Katy Balls

Boris Johnson adds to Theresa May’s post-holiday blues: ‘Chequers means disaster’

Boris Johnson adds to Theresa May's post-holiday blues: 'Chequers means disaster'
Text settings

There had been a vague hope in No 10 that the long summer recess would give tired and grumpy Conservative MPs some time to relax, rejuvenate and heal old wounds. Alas the break only led to more feuding and when Parliament returns on Tuesday, Theresa May comes back to a party even more divided over Brexit than it was when she set off on her walking holiday.

May's old foe Boris Johnson makes the front of the Daily Telegraph with an assault on the Chequers plan. The former foreign secretary says the 'scandal of Brexit is not that we failed, but that we have not tried':

'The whole thing is about as pre-ordained as a bout between Giant Haystacks and Big Daddy; and in this case, I am afraid, the inevitable outcome is a victory for the EU, with the UK lying flat on the canvas and 12 stars circling symbolically over our semi-conscious head.'


Meanwhile, the Times reports that 20 Brexiteer MPs are making a public commitment to 'StandUp4Brexit' and scupper her proposals. On Sunday, David Davis – the former Brexit Secretary – said he would vote against May's deal when it comes to Parliament – expected now around November.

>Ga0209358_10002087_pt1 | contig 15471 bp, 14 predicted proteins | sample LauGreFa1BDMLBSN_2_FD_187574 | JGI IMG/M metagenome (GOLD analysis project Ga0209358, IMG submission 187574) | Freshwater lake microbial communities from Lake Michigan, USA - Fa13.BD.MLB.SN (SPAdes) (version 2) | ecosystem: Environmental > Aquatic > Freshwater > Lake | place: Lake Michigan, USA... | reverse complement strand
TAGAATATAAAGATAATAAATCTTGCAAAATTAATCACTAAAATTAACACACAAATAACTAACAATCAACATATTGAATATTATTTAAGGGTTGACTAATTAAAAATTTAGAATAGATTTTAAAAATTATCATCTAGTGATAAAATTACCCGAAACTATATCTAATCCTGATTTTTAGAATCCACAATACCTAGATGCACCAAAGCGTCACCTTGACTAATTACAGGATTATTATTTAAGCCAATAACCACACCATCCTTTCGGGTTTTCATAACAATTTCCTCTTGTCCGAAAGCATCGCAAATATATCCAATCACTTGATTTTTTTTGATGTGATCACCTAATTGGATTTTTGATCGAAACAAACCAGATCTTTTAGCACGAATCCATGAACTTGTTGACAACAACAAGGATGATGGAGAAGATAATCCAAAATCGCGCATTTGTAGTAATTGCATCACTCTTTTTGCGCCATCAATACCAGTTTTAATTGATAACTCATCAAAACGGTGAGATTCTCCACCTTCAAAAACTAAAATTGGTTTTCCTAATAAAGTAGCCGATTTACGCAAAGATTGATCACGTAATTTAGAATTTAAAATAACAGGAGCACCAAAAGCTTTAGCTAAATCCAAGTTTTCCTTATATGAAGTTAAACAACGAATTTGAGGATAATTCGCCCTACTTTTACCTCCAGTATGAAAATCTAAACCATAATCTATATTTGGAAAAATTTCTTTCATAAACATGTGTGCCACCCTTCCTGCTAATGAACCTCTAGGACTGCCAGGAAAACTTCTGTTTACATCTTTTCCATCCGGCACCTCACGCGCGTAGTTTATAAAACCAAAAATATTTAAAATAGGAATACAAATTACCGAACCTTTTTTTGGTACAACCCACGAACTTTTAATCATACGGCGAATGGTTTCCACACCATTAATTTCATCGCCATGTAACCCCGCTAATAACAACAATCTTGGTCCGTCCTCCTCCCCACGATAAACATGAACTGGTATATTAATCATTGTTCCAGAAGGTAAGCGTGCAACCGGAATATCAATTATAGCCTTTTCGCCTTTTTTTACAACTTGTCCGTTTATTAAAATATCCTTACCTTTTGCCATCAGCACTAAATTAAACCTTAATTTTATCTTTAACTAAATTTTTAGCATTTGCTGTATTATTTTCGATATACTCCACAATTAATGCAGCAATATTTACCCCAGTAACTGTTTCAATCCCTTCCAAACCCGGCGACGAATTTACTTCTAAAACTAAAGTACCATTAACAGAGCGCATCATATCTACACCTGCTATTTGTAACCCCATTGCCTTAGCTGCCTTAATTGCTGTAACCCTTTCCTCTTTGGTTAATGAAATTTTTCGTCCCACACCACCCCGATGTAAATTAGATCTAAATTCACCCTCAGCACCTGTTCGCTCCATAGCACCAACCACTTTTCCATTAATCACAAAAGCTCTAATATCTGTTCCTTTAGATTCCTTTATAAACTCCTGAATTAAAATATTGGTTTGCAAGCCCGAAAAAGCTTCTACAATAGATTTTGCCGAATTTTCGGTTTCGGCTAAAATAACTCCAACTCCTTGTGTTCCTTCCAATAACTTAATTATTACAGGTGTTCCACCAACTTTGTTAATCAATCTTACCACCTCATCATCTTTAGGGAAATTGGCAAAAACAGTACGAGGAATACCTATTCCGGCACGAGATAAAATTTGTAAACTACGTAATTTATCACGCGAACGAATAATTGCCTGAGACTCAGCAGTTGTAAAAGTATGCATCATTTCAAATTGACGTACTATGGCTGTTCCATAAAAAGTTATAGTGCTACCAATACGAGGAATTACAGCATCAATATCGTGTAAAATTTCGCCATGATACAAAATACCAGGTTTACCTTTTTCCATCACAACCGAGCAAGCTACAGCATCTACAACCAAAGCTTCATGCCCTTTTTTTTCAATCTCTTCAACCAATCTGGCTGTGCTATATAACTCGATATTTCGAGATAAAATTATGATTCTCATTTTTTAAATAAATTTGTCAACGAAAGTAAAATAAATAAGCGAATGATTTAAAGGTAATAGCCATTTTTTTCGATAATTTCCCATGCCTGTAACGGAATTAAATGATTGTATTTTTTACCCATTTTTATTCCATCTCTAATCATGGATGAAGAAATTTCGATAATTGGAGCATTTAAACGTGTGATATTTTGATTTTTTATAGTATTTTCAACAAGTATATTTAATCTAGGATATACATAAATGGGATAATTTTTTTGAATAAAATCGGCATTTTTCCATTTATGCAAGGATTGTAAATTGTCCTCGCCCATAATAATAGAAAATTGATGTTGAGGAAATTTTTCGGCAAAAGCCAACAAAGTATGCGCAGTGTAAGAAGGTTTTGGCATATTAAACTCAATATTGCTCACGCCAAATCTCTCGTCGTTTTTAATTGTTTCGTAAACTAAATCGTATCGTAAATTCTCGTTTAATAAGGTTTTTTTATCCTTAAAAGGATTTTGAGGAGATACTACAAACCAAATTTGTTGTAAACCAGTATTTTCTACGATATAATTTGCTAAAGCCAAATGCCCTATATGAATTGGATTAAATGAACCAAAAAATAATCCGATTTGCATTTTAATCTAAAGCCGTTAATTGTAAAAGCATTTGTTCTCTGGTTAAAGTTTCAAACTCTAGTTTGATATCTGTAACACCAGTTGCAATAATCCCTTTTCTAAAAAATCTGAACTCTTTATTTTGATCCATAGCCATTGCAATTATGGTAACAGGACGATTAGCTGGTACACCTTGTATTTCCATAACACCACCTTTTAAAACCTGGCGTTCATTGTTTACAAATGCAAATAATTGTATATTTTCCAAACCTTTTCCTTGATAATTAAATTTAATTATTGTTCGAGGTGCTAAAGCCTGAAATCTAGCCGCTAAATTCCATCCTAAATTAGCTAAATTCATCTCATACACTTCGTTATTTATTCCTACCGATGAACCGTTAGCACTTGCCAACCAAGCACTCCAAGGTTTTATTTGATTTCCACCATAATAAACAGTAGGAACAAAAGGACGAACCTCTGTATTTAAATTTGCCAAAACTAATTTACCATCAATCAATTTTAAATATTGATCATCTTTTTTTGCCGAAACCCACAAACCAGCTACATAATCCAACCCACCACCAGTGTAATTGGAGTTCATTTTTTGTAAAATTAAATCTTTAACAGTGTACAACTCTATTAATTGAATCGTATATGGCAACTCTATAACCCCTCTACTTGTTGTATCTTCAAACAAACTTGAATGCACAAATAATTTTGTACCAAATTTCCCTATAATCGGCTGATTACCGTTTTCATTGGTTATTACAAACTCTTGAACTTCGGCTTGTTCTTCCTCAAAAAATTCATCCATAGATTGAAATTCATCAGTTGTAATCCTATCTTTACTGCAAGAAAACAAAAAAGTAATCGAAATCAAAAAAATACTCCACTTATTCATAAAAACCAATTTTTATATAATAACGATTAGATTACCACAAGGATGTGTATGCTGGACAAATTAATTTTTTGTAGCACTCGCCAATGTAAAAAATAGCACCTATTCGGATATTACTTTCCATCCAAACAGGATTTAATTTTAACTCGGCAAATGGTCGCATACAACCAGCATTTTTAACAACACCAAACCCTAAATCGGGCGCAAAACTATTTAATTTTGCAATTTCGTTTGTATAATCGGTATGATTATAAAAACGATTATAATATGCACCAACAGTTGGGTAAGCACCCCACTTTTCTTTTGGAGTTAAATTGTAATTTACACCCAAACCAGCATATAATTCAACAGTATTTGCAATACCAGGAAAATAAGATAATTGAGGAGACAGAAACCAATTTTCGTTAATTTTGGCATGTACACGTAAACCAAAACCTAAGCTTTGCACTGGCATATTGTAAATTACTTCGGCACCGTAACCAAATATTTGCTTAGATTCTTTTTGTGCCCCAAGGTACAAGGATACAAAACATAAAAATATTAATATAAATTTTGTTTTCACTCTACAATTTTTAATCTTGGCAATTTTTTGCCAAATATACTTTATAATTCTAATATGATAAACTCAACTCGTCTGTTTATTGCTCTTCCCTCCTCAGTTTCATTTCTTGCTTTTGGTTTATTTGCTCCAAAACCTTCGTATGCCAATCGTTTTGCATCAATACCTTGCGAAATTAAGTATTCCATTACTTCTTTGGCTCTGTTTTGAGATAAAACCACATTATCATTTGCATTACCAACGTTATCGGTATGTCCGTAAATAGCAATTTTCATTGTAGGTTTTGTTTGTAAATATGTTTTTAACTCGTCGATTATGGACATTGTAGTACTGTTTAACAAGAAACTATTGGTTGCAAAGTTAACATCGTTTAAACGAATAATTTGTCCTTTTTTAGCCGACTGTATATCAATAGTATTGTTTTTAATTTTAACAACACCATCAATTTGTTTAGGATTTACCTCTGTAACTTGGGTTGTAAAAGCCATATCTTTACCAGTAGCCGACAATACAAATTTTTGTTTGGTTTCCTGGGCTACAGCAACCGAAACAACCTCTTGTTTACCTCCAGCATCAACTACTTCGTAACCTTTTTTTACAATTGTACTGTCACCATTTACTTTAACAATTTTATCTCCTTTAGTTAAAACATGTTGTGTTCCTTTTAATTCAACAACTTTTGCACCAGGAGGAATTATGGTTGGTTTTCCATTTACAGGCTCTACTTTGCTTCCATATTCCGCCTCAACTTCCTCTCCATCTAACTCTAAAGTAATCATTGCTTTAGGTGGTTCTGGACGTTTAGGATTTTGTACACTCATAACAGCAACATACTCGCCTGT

On the other side of the debate, Nick Boles has joined the chorus of naysayers. The Conservative MP – and close ally of Michael Gove – says he will not support Chequers. However, what he has in mind is a temporary stay in the EEA. This is something many Brexiteer politicians, such as Davis's former SpAd Stewart Jackson, have ruled out as unacceptable. Meanwhile, George Freeman – seen as a Conservative moderate – has responded to the Prime Minister's Sunday Telegraph article insisting there will be no second referendum by suggesting a 'People's Vote' could be the order of the day.

It follows that, as things stand, it's near impossible to see how May gets her Brexit deal through Parliament – even if there were no more compromises (and everyone assumes there will be). It's also hard to see how with the hung Parliament there are the numbers for any form of Brexit deal. Hence why 'no deal' remains highly likely.

A large chunk of Tory MPs now assume that barring a significant turn of events May won't get Chequers through. What they are less sure about is how long she can cling on. There are reports that Boris Johnson – with the help of his friend and election strategist Lynton Crosby – will join a 'stop Chequers' campaign on the eve of Tory conference. If the mood in the party is febrile, it only takes one or two bad moments for a chain of events to begin which could lead to a 'no confidence' vote.

In order for Theresa May to even get to the point of bringing back a deal from Brussels, she must make headway at the EU27 meeting this month, get key Brexit legislation through and make it through what should be a bruising party conference. Judging by the in-fighting one day before Parliament even returns, that will be an achievement in itself.